deterrent

i haven’t ridden much because… it’s too dang hard with 170s. i’m aware that gerblefranklin commutes on a 20 and that’s just impressive, especially in san fransisco. i’m considering a new crank/tire. is it a worthwhile investment? i like efficiency and not sweating/panting at my destination. getting around 170s is not efficient nor conducive to the latter.

is there an incredible difference in 102/110s over 170s? mikefule recommended 110s because a fat tire might make 102s unwieldy. terrain to be ridden? the streets of berkeley. slight uphills but no real gradient. i don’t want to invest in a commuter until i put some miles on the 24.

(i was going to ask where i should practice idling until i looked out my window and saw my narrow balcony with guardrails. i have a place to practice idling.)

i should learn idling on the 170s before i put on the shorter cranks, yes?

have any of you found your inability to ride well a deterrent to practicing in public?

I am not a big fan of long cranks. They have their moments though, and are ideal for steep hills, up and down. I felt like my legs were moving in huge arcs when I bought a MUni with 170mm cranks. Initially I ordered 165mm ones, because I already knew about my tendency towards short cranks, but they were out of stock, so I settled for 170mm like Unicycle.com recommended. Before long I was tempted by shorter cranks, and bought some 145mm profiles and have not regretted it. The shorter the cranks, the harder you work (I think you sweat more), because it’s like being in a higher gear ratio. It seems easier to cruise at a higher speed though, and your legs no longer seem to be flailing wildly, and you wobble side to side less, making for a smoother ride.

I think there is an incredible difference between 145s and 170s, each crank is one inch longer/shorter, together that is two inches diameter difference in the pedalling circle. The difference between 170s and 102/110s would be even more vast, and I am not experienced enough to be able to compare.

For general street riding from one place to another, I think the shorter the cranks the better (as long as you are comfortable with them), but depending on what other riding you do it could be a hinderance. With a fat tire you will notice a bit of drag as you maintain your top speed. If you need to accellerate or stop in a hurry, short cranks take longer to change speed than long ones, and if you drop off something it can kind of kick you forwards when you have short cranks.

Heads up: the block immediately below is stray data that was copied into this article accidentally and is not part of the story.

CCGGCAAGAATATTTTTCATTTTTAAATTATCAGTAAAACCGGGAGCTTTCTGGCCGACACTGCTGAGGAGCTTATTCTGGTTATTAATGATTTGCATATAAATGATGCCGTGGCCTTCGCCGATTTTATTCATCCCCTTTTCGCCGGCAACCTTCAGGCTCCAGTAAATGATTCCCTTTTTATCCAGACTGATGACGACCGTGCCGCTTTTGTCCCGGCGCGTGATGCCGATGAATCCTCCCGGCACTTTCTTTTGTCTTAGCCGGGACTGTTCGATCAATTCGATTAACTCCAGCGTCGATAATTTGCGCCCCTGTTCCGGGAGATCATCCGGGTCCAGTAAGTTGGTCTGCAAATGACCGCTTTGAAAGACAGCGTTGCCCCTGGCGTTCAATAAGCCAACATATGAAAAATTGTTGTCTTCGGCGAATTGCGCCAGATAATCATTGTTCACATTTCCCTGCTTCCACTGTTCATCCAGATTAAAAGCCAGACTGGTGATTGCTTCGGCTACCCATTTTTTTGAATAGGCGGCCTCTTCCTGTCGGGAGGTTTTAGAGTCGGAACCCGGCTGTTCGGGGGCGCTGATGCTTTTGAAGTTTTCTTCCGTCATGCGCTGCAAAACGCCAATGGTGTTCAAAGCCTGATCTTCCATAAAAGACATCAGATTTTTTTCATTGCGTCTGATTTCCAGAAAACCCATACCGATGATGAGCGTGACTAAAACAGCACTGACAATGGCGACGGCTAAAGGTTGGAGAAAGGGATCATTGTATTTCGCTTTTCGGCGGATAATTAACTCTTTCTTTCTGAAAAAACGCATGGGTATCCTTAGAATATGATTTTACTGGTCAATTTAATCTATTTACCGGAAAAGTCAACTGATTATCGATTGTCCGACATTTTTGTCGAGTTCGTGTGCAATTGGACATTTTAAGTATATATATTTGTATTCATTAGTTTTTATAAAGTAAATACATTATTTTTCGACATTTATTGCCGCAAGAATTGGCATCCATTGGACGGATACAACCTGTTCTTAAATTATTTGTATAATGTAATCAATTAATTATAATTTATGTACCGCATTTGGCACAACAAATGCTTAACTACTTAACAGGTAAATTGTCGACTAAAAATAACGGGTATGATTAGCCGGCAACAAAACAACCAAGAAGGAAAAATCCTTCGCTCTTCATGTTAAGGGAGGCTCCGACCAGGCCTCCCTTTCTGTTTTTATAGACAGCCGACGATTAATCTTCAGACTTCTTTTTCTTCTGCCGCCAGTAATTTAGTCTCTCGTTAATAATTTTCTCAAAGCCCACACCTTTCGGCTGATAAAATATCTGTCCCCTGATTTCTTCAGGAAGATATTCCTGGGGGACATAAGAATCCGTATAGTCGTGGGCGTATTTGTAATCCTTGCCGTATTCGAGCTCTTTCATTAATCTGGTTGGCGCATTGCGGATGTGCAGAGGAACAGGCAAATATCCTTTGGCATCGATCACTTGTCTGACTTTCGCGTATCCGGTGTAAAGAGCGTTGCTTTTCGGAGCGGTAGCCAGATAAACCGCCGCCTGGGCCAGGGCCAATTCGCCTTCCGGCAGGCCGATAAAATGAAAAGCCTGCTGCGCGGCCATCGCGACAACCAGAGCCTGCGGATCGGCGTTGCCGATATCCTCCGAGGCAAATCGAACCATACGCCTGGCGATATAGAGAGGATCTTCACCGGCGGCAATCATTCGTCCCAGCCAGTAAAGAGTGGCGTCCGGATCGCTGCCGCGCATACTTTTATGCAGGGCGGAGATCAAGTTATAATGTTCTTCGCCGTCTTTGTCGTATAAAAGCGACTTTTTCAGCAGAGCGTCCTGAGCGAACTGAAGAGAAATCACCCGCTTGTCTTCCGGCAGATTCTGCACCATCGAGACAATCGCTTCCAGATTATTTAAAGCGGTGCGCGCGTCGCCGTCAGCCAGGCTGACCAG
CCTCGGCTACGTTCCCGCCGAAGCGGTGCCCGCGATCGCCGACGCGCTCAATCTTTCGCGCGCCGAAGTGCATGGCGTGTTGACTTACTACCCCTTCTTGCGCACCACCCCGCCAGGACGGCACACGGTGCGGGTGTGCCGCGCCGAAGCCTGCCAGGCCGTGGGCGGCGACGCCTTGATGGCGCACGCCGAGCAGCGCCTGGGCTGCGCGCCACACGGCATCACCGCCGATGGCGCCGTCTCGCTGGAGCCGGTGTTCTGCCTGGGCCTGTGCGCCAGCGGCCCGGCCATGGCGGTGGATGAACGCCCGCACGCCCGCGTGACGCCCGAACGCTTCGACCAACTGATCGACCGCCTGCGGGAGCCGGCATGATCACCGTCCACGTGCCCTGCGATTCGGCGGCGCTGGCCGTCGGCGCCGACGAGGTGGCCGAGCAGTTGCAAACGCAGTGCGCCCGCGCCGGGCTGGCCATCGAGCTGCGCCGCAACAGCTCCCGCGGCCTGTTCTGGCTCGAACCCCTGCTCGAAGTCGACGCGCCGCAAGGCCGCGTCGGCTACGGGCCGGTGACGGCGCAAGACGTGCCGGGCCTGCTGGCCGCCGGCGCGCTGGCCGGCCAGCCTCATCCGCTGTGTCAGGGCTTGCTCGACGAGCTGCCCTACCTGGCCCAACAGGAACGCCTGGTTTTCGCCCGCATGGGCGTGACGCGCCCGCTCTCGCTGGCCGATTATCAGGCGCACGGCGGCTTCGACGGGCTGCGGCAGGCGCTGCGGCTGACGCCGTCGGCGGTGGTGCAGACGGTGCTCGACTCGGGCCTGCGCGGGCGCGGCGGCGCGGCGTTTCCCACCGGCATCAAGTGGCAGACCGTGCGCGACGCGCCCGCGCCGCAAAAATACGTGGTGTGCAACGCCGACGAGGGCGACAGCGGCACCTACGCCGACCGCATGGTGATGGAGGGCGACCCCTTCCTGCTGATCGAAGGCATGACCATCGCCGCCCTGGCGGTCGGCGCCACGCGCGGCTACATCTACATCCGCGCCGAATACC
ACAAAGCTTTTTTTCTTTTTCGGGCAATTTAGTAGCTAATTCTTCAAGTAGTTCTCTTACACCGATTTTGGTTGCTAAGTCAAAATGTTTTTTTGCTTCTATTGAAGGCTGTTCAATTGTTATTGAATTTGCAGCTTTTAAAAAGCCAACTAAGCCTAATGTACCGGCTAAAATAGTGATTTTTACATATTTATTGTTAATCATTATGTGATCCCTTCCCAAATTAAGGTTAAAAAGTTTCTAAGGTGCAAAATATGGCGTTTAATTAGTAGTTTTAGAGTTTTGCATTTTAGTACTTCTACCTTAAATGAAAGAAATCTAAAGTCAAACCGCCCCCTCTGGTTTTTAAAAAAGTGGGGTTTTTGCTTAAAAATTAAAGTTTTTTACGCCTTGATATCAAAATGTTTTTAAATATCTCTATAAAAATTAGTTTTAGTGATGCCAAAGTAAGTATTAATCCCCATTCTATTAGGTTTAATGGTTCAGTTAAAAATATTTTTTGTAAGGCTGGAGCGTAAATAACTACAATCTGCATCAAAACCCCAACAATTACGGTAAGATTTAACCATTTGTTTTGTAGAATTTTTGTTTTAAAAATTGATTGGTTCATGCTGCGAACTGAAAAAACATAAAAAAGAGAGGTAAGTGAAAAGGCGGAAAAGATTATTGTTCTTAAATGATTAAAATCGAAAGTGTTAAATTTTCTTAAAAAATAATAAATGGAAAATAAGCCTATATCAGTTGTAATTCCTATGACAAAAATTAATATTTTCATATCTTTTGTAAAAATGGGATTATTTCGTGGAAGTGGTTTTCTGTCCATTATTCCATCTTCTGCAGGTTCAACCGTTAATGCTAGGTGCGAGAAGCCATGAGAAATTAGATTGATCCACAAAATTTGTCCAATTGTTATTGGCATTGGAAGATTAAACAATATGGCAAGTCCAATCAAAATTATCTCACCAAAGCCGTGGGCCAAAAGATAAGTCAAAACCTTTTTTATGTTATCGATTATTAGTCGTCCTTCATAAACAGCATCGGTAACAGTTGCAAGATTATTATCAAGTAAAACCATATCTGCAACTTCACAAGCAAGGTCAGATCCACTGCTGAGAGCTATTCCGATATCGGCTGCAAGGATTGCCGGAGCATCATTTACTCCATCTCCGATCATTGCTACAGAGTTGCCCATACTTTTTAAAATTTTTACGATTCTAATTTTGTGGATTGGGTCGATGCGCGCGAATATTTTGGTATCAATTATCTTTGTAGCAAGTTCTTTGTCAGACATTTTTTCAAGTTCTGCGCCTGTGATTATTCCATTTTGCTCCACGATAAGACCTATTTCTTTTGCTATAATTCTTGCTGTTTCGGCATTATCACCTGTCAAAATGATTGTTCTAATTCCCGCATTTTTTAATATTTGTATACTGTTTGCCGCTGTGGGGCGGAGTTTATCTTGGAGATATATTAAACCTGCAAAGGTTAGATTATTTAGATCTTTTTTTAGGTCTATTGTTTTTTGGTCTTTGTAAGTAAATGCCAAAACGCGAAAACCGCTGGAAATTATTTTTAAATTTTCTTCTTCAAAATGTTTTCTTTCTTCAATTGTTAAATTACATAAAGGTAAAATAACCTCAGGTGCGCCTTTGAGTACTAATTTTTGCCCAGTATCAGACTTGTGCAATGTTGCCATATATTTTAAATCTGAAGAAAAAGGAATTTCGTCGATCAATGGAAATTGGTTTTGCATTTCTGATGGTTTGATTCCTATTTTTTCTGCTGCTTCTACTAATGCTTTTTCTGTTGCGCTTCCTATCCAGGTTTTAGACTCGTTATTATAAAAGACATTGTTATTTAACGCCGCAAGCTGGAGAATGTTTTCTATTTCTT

This is my theory about the physics:
Long=slow +more control +more likely to scrape ground
Short=fast +less control +less likely to scrape ground

I don’t think idling is an essential skill. It’s not really much fun, unless you want to wait at a traffic light or pedestrian crossing, without dismounting and without leaning up against something (hopping works too). By all means practise idling, but you don’t have to do it just because everyone else does it. Long cranks are probably easier to idle with, but any length should do, except maybe the shortest would be tricky.

Don’t worry about people watching you. Some people are amazed even if you can go 20 or 30 meters. If they hassle you and put you down, offer for them to have a go. They will most likely either shut up, or have a go and then compliment you on being able to ride, taking note how much harder it is than you make it look.

If you have square taper cranks, experiment. Cranks are relatively cheap to change, so you haven’t got much to lose, and plenty to gain.

I’d be reluctant to go straight to 110’s from 170’s.

On my 29-er I went from 150’s to 125’s which was a challenge, but OK.

Then I went to 110’s and it was too soon, had a bad fall backwards due to lack of control.

If I were you I’d consider 125’s, which, on a 24"-er will give you a significant speed increase over 170’s.

And, if you’ve got some 150/145’s, try those first.

yeah, don’t get anything bigger than 125. to me, 150’s seemed huge, and i didn’t even have anything to compare them to. just huge. i’d say get 110’s if you’re just commuting. 102’s give me a little trouble going up steep driveways and such, so i suggest the 100’s because of your small hills

You’ve got 170’s on a 24! My God in Heaven, I have 170’s on my Coker, and I wish I had the time to switch cranks every time I hit level ground. Pop it down to 5+1/2 or 6 inch cranks and you will notice the uni has a lot more jump to it.
My 29er came with six inch cranks, and I haven’t seen a hill yet that it couldn’t climb [paved].

Re: deterrent

In article <carjug.u607u@timelimit.unicyclist.com>,
carjug <carjug.u607u@timelimit.unicyclist.com> wrote:
)
)You’ve got 170’s on a 24! My God in Heaven, I have 170’s on my Coker,
)and I wish I had the time to switch cranks every time I hit level
)ground. Pop it down to 5+1/2 or 6 inch cranks and you will notice the
)uni has a lot more jump to it.

He was talking about a MUni–if you’re doing anything steep on a MUni,
170mm is required. For cross-country trail riding, you can go smaller,
but don’t show up at Moab with 150mm cranks unless you want to walk a lot.
-Tom

Re: deterrent

On Mon, 22 Sep 2003 01:53:18 -0500, nosabe332
<nosabe332.u5azp@timelimit.unicyclist.com> wrote:

>i haven’t ridden much because… it’s too dang hard with 170s.
Hard? I can imagine it will be a bit awkward, but hard?

>i’m considering a new crank/tire. is it a
>worthwhile investment?
Yes cranks are relatively cheap. But why a new tyre?